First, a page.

According to Jake Towne, a constitutional conservative who is running as an independent for Congress in Pennsylvania’s 15th district, the inflation of the fiat dollar is driving down its value against gold and silver, which are in their own right internationally recognized currencies. This scheme, supported by White House National Economic Council director Larry Summers, results in the deflation of real wealth for workers and investors in the U.S. and is collectively destabilizing the economy.
Jake attended the rally on Saturday and has been endorsed as a ‘9/12 candidate’. He released a statement which begins as follows:
Conceived in liberty, America is a noble and unique experiment created by some of the most revolutionary and brilliant minds of the 18th century who made the bold leap from rule by an elite few (oligarchy) to a constitutional republic with checks and balances. Whereas most wars lead to losses in liberty, our founding fathers began, for the first time on earth, a government based on individual liberties and the rule of law. My view is that the government of a free country, properly speaking, rests not in its elected officials but in its laws. The supreme law of the land is the Constitution. Amazing in its simplicity and clarity, the Constitution has a built-in amendment process to suit the living generation…
His views regarding the monetary policy in America are shared by many and are quickly spreading as the true roots of the credit crisis become exposed.
For instance, financial journalist Max Keiser says that the U.S. is on a slippery slope to economic collapse.
The American debt levels are outrageous, and the way America gets away with it is by maintaining the world reserve currency as a big part of the American hegemony, or the American empire. When America writes checks or creates bonds to other countries, when those bonds are due, America just creates more bonds. It’s what some call an extraordinary privilege.
And this is why countries like Russia, China and Iran are looking to diverse [sic] themselves, and divorce themselves, from the US dollar. They’re doing more deals amongst themselves, more bilateral deals in their local currencies, their regional currencies. Ultimately, America is a debt-a-holic.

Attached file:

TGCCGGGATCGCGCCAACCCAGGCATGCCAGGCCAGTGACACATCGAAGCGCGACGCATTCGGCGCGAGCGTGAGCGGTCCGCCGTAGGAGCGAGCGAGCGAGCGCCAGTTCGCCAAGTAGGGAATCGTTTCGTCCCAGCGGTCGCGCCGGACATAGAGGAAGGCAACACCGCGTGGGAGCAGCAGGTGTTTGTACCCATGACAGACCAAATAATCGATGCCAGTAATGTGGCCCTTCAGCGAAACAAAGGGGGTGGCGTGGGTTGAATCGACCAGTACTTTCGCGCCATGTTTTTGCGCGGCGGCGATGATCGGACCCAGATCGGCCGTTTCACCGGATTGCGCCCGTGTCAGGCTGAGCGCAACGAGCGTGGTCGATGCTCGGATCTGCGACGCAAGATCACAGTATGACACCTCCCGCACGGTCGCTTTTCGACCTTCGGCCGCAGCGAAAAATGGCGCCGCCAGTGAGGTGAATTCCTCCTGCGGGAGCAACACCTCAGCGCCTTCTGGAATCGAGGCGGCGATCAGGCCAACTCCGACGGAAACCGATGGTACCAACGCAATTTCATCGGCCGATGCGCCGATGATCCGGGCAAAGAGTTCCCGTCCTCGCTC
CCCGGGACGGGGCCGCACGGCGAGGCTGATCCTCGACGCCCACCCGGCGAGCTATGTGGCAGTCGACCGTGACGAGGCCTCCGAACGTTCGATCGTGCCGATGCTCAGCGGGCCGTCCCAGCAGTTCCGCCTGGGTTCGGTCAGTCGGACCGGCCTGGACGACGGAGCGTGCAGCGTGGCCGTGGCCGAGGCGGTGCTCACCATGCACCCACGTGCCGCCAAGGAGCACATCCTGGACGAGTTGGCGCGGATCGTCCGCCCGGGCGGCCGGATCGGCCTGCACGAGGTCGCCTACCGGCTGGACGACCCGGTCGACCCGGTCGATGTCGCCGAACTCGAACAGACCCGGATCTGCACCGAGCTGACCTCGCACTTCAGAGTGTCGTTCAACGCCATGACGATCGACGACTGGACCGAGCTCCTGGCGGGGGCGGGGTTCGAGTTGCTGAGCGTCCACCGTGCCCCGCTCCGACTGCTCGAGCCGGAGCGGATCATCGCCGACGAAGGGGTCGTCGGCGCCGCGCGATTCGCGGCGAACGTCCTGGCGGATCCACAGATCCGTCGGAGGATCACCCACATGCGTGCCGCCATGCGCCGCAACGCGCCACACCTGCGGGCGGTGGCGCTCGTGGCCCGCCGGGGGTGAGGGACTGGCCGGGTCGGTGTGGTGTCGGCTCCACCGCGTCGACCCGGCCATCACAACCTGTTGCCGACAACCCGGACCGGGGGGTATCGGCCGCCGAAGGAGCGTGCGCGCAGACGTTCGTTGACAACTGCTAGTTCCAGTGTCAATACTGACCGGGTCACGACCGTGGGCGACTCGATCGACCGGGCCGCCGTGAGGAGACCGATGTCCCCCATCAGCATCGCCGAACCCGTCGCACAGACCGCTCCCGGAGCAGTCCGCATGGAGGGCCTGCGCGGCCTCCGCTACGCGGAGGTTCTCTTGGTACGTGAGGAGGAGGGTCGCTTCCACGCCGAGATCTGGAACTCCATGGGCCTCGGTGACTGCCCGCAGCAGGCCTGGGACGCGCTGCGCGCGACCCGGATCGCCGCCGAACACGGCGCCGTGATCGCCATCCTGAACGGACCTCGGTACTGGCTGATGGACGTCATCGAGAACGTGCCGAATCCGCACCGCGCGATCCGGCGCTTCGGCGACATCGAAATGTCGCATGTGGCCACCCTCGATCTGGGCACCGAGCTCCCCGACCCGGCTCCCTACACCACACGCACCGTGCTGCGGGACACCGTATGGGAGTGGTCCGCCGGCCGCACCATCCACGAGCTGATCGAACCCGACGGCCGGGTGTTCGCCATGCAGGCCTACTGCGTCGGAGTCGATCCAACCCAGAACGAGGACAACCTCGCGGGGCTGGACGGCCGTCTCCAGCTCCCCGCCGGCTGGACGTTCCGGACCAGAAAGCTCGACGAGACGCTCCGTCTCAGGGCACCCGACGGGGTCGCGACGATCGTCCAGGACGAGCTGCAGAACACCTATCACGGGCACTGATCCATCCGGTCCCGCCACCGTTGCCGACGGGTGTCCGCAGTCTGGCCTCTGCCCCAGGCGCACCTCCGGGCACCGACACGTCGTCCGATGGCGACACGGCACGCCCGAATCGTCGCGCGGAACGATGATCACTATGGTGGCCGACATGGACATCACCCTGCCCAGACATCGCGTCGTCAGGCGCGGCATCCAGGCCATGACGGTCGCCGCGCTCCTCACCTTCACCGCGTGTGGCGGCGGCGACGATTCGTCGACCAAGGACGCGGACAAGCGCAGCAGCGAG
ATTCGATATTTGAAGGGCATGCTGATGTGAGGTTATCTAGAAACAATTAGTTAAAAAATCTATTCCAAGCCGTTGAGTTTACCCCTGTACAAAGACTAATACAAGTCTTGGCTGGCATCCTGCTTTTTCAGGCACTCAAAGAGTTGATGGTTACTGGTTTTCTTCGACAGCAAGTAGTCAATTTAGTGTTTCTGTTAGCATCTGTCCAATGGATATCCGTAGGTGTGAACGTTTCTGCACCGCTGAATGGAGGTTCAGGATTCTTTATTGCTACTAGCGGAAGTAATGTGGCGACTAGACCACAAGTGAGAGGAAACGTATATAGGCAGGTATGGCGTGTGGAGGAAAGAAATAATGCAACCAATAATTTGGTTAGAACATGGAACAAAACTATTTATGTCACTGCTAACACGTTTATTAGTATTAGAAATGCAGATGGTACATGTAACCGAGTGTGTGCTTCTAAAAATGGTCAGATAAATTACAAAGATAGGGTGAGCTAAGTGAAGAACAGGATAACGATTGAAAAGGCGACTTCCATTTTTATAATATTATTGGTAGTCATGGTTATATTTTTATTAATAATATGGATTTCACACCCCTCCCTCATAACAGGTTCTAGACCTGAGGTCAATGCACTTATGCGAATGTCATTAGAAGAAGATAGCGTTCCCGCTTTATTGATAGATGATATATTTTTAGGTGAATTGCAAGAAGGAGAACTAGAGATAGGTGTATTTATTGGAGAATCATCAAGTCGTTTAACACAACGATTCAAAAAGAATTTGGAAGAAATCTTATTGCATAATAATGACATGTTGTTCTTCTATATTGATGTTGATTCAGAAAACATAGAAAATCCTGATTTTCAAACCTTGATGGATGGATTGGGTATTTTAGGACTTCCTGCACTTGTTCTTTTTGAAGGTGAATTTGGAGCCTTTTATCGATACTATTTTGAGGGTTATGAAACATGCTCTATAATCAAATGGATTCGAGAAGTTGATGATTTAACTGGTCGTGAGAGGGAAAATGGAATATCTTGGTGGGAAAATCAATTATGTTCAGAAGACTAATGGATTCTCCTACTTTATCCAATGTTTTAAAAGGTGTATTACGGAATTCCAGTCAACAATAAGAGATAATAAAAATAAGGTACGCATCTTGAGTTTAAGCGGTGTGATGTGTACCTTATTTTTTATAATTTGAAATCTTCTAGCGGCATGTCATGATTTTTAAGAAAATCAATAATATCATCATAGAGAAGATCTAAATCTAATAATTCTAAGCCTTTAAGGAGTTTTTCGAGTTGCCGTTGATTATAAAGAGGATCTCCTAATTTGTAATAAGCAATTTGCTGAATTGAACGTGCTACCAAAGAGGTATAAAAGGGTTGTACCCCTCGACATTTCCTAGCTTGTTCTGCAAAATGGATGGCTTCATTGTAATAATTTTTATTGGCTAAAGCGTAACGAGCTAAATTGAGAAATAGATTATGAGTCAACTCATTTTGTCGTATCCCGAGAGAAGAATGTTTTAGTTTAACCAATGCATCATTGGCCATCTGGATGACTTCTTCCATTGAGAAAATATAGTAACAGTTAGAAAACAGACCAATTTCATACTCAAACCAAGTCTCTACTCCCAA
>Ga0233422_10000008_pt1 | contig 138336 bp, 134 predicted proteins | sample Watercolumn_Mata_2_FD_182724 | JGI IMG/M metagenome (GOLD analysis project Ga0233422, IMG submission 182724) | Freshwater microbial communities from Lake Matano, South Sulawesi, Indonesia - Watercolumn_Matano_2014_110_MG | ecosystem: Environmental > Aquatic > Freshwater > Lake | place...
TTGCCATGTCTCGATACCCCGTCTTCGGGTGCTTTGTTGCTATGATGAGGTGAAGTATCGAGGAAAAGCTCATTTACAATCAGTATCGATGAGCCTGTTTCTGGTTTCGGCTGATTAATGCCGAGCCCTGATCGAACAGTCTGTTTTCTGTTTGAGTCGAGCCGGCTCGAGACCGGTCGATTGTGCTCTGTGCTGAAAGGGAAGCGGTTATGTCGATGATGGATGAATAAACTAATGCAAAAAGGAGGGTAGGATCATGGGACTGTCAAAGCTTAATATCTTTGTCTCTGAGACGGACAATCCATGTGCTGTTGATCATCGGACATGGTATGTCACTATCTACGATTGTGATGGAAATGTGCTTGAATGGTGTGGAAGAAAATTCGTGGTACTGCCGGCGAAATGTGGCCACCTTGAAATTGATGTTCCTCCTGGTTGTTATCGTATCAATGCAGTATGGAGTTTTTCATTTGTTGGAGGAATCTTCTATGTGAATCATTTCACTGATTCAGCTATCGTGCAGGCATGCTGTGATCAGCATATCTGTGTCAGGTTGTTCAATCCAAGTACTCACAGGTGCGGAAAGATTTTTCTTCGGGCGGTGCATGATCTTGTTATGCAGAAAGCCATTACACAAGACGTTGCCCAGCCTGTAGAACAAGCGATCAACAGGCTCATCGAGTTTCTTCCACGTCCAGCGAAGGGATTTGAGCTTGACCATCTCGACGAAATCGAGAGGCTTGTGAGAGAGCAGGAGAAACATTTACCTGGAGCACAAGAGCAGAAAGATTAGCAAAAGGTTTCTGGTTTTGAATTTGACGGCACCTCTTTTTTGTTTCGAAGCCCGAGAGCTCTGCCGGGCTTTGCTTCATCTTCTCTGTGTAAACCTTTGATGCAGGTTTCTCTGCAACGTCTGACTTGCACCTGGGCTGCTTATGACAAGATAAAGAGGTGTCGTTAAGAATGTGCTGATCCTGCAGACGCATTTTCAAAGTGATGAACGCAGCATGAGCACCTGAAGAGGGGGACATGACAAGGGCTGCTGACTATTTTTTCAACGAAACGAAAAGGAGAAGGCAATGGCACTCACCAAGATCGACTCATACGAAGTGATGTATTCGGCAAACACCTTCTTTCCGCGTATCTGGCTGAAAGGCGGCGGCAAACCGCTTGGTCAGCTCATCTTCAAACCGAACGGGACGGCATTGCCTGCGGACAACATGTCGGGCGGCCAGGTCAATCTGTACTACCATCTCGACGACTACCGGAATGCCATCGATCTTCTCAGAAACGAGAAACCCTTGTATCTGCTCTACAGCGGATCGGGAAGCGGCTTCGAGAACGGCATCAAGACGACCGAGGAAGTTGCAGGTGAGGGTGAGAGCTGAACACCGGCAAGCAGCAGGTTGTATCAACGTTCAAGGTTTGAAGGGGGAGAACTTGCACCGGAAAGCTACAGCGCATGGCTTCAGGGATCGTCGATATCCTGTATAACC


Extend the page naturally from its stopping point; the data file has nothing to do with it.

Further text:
…To use the alcoholic metaphor, it’s like giving an alcoholic more to drink. Hank Paulson and his successor Timothy Geithner are part of the financial oligarchy, a part of the banking oligarchy, their interests are not the same as the interests of American citizens; they have their own interests. They are part of a global banking cartel, the same group of bankers all over the world, who seek to keep interest rates as low as possible, to make it as easy for them to borrow as possible. Because when they make a bad bet, their respective governments bail them out with tax payer money. It’s really a war, there’s a global war going on between investors and speculators. Anyone who’s trying to invest money for a decent return, or work for a decent wage is being squeezed out or pushed out by speculators who have access to cheap money through political connections.
Max Keiser in People & Power – Death of the Dollar (Dec. 2006)
Recently, economist Marc Faber talked on Bloomberg Radio about inflation, excess credit, and how pundits such as Paul Krugman have ignored these factors in their analysis.
Well, first of all, I’d like to make the following observation. Mr. Krugman recently – a Nobel Prize winner in economics – he devoted 6,000 words to write an article entitled “How Did Economists Get it so Wrong.” And he talks about economic theories. He also talks about Mr. Greenspan and Mr. Bernanke. And, of course, he doesn’t talk about himself. The article should have been entitled “How Did I Get it so Wrong.”
But in principle what strikes me in this article of 6,000 words that there is never, ever any mention about excessive credit growth, about leverage, about credit playing a destabilizing element in the business cycle. And it doesn’t even mention by going through the various economic theories the Austrian School of Economists – that is a very important school.
And I would argue also when you listen to Mr. Bernanke and Mr. Greenspan, very, very seldom did they ever mention excessive credit growth as a source or as a cause of destabilizing the economy and causing the problems. They just disregarded the excessive credit growth.
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